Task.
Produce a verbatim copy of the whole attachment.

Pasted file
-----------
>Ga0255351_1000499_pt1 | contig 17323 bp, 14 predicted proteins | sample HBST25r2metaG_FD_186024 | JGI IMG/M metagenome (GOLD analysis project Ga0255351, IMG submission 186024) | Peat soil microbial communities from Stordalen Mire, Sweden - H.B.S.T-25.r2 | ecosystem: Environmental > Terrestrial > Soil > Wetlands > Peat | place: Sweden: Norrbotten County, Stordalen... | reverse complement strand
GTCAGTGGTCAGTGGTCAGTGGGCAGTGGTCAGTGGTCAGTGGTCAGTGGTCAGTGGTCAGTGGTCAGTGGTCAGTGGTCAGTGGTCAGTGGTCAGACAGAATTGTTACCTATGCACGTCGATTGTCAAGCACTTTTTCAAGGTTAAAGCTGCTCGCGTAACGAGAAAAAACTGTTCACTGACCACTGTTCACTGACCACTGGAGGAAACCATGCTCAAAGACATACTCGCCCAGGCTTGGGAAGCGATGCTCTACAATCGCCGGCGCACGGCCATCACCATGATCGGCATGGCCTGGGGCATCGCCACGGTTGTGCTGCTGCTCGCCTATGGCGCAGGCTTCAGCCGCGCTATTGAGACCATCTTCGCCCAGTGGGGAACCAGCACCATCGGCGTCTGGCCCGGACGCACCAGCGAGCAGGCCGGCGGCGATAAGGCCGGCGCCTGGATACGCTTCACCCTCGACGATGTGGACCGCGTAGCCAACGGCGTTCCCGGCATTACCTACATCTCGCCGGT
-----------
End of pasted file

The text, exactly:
>Ga0255351_1000499_pt1 | contig 17323 bp, 14 predicted proteins | sample HBST25r2metaG_FD_186024 | JGI IMG/M metagenome (GOLD analysis project Ga0255351, IMG submission 186024) | Peat soil microbial communities from Stordalen Mire, Sweden - H.B.S.T-25.r2 | ecosystem: Environmental > Terrestrial > Soil > Wetlands > Peat | place: Sweden: Norrbotten County, Stordalen... | reverse complement strand
GTCAGTGGTCAGTGGTCAGTGGGCAGTGGTCAGTGGTCAGTGGTCAGTGGTCAGTGGTCAGTGGTCAGTGGTCAGTGGTCAGTGGTCAGTGGTCAGACAGAATTGTTACCTATGCACGTCGATTGTCAAGCACTTTTTCAAGGTTAAAGCTGCTCGCGTAACGAGAAAAAACTGTTCACTGACCACTGTTCACTGACCACTGGAGGAAACCATGCTCAAAGACATACTCGCCCAGGCTTGGGAAGCGATGCTCTACAATCGCCGGCGCACGGCCATCACCATGATCGGCATGGCCTGGGGCATCGCCACGGTTGTGCTGCTGCTCGCCTATGGCGCAGGCTTCAGCCGCGCTATTGAGACCATCTTCGCCCAGTGGGGAACCAGCACCATCGGCGTCTGGCCCGGACGCACCAGCGAGCAGGCCGGCGGCGATAAGGCCGGCGCCTGGATACGCTTCACCCTCGACGATGTGGACCGCGTAGCCAACGGCGTTCCCGGCATTACCTACATCTCGCCGGT